Angry Robot

Dear Coors Light,

I resent that your current TV advertisement brags about your “ice-cold, easy drinking taste.” Cold isn’t a taste, you asshole beer. Neither is “easy drinking.” Hmmm, this beer tastes like liquid! It tastes like drunk! Delicious frat-boy taste! Possibly the fact that this bothers me removes me from your target market. But here’s a hint for my wasted jock readership: for maximum drunkenness, drink any beer over 3% alc/vol instead of that Coors swill, and put it in the fridge. That’s what gives it that “ice cold” taste. For “easy drinking” flavour, simply put it in your funnel.

On a related note, someone once pointed out to me that food ads never make any claims about their product’s taste, preferring to boast about being “hot and fresh” or “hot and filling”. Is this so you can’t sue Taco Bell if your enchilada isn’t “delicious”? I can get “hot and filling” by microwaving medical waste. Mmm, tastes like SARS!

8 comments on "Dear Coors Light,"

  1. king says:

    Thanks for the helpful hint. I’ll try that. I had a similar feeling when I used a toothpaste recently ( i don’t remember which) which advertised: “For That Clean Mouth Feeling”
    I thought: Hey! My mouth feels clean. Even though it’s not.

  2. king says:

    Actually, I like Coors Light. I drink it whenever I’m in Eastern Ontario drinking with Filion’s dad who keeps his basement beer fridge half-full with it. (The other half rotates between brands like Rickard’s Red and I don’t recall what else…). But it doesn’t really have a taste. I mean, I guess if you were blindfolded you could tell it was beer. Or maybe you couldn’t. It is closer in taste to soda water than say, Kilkenny. And the marketing department is right about one thing, in fact, they are secretly hinting at it in that phrase that you so deftly pointed out D, muddles our understanding of the sensation of ‘taste’ — it is only good if it’s ice cold, and by good, I don’t mean beer enthusiast good. I mean it’s wet and fizzy and has alcohol in it and you can drink 17 of them if you want and go golfing. When we were living in Massachusetts we used to get a whole range of beers with no taste and down there they ‘re not even required by law to put a minimum percentage of alcohol in. I had nights where I personally consumed as many as twenty Natural (Natty) Lights and the sensation I felt was nowhere near drunk. It was more like, if you stick a pin in my gut right now you’re gonna be cleaning my insides off of your clothes.

  3. D says:

    So possibly the appeal is in not getting drunk? I.e., it’s better to be able to down 20 and impress your friends but still be able to walk? Those priorities are all fucked up, man!

  4. Anonymous says:

    Wrong. Now is the age when you have to drink to not get drink. All these years of drenching my liver in heavenly hops just to blur my vision, my senses and my reputation has developed into a habit I just can’t shake. While I’m not quite ready for AA — or is it CAA? — I must drink beer when I’m out…anywhere. I don’t even think I want to anymore, but, as Frank the Tank once said, when it hits your lips, it’s just so good. And I just can’t function the way I once did the day after on two hours of sleep with virtual needles in my eyeballs and knives in my brain. So, I’ve resorted to sometimes inhaling the Silver Bullet, if only to have a half dozen drinks, realize I’m still bored with the stench of sobriety while others dance silly jigs, leave whatever shady establishment I’ve had no willpower to decline going to in the first place, and then get myself into bed at a reasonable hour. Ahh, the Coors Lite years: for that “I’m not going to be as drunk as that guy drooling in the corner cause I have to work tomorrow” taste!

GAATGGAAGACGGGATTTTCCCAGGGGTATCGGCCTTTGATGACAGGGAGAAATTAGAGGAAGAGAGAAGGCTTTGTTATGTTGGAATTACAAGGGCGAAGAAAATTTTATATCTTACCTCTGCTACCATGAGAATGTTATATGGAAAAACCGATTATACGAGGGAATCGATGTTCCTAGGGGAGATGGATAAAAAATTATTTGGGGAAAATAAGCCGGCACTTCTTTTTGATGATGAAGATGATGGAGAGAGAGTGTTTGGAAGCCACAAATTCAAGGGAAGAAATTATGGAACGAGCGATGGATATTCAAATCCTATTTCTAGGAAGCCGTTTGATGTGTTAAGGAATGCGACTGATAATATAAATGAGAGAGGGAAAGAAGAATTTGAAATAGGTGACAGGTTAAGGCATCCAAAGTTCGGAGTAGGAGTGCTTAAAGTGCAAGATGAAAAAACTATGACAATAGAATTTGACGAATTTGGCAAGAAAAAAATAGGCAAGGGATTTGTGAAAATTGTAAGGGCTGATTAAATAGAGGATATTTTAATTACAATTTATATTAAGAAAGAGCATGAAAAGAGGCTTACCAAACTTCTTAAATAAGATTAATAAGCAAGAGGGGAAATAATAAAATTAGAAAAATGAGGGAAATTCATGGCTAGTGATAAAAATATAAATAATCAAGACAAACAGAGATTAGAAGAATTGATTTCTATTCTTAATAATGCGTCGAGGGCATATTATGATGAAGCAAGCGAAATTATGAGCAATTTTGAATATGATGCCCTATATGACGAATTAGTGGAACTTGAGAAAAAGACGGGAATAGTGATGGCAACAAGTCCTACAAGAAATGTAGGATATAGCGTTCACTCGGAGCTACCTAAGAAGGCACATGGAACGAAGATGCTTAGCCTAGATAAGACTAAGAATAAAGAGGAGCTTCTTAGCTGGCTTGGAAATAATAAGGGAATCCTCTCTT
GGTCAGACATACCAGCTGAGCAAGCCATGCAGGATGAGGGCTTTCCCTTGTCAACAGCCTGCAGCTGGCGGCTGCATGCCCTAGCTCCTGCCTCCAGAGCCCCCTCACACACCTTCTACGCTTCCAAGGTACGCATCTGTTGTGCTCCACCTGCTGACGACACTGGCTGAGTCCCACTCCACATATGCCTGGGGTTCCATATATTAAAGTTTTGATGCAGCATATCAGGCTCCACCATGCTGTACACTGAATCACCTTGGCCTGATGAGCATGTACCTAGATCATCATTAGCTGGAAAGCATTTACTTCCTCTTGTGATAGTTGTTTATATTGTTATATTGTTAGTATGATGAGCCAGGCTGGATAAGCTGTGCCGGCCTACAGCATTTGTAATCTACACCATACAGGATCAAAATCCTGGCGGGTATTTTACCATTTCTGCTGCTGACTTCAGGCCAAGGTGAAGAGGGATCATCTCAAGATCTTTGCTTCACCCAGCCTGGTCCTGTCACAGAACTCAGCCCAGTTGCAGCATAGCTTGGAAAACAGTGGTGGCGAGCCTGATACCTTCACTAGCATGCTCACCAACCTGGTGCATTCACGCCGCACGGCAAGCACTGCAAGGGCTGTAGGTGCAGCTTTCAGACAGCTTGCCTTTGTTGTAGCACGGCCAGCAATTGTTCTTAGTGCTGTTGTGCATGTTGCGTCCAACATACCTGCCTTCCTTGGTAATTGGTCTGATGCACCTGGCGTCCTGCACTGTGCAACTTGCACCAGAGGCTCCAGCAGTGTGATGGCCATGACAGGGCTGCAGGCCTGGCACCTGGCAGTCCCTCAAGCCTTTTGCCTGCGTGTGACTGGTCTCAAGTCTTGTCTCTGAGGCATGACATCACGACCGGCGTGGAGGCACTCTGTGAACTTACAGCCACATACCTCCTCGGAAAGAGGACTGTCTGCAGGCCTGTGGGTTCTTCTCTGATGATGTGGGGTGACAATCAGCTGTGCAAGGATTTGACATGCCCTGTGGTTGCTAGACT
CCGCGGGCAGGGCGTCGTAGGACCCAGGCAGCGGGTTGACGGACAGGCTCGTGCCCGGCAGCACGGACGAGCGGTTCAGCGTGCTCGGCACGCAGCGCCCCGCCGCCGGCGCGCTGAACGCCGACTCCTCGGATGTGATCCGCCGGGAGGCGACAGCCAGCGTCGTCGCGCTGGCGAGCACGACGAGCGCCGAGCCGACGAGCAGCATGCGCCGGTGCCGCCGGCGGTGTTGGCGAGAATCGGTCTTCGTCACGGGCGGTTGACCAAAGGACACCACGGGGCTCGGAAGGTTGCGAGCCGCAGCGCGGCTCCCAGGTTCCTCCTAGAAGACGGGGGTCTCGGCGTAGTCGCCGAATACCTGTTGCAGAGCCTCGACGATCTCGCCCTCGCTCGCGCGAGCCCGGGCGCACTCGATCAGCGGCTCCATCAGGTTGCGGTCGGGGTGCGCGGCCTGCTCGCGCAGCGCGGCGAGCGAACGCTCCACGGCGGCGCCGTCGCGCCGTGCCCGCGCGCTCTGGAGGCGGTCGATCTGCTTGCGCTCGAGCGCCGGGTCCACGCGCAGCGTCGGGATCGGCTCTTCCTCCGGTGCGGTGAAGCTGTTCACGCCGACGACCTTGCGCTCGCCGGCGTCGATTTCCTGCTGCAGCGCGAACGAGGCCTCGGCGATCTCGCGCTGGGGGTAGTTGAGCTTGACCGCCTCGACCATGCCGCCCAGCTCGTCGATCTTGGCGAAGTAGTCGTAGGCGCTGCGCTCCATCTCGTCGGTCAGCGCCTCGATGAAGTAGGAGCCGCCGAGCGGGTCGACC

5. jay says:

    In summation you have combined: delicious frat boy taste with hot and filling. Needless to say, you have totally got my attention and totally made my work day easier with enough material to keep my mind reeling. Thank You.

  6. eL says:

    I suppose I see yr. point D, there’s merit to yr. argument. But is Budweiser much different? I mean, it tastes like Clydestale piss, which is what I suspect it really is, and it’s been “beachwood” aged, whatever that means. With all the things people are leaving on beaches nowadays I’m not sure that qualifies as a selling point, but they mention it anyway.

    In any case, Coors is a beer that I suspect tastes the same coming in as it does going out. For the daring, a six-pack could last for weeks, months, years, whoknows? It might not be “delicious,” but it’s sure to be warm, if not filling.

  7. D says:

    No, I don’t find Bud to be any better – although I’m not sure I’ve ever had a Coors Light. We Canucks just love to look down on American beer for its weakness and tastelessness. However, our mainstream beers are only marginally better tasting, but at least they get you drunk, eh?

  8. eL says:

    Eric Idle said it best, “American beer is a lot like making love in a canoe.” (It’s fucking close to water.) That being said, yeah, most American beer is pretty tasteless. Schlafly’s Pale Ale is pretty good though, and there are a couple of places here I can get a good Welsh ale called Double Dragon-though that’s obviously not an American brew.

    Molson isn’t bad, and I’d drink it if it were domestic here, but since it’s tech. an “import” I have a hard time justifying $7 for a 6 of bottles.

    Now that you mention it, what is a Canuck anyway, like a canadian duck? That one’s always baffled me. Cheers.

Comments are closed.